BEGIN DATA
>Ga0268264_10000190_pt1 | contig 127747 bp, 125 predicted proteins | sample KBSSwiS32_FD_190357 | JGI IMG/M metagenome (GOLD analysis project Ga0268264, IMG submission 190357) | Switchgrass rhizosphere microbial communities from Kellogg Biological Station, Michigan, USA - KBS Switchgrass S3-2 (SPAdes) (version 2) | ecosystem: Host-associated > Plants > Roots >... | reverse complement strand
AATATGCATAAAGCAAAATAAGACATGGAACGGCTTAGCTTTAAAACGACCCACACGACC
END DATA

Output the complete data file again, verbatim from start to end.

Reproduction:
>Ga0268264_10000190_pt1 | contig 127747 bp, 125 predicted proteins | sample KBSSwiS32_FD_190357 | JGI IMG/M metagenome (GOLD analysis project Ga0268264, IMG submission 190357) | Switchgrass rhizosphere microbial communities from Kellogg Biological Station, Michigan, USA - KBS Switchgrass S3-2 (SPAdes) (version 2) | ecosystem: Host-associated > Plants > Roots >... | reverse complement strand
AATATGCATAAAGCAAAATAAGACATGGAACGGCTTAGCTTTAAAACGACCCACACGACC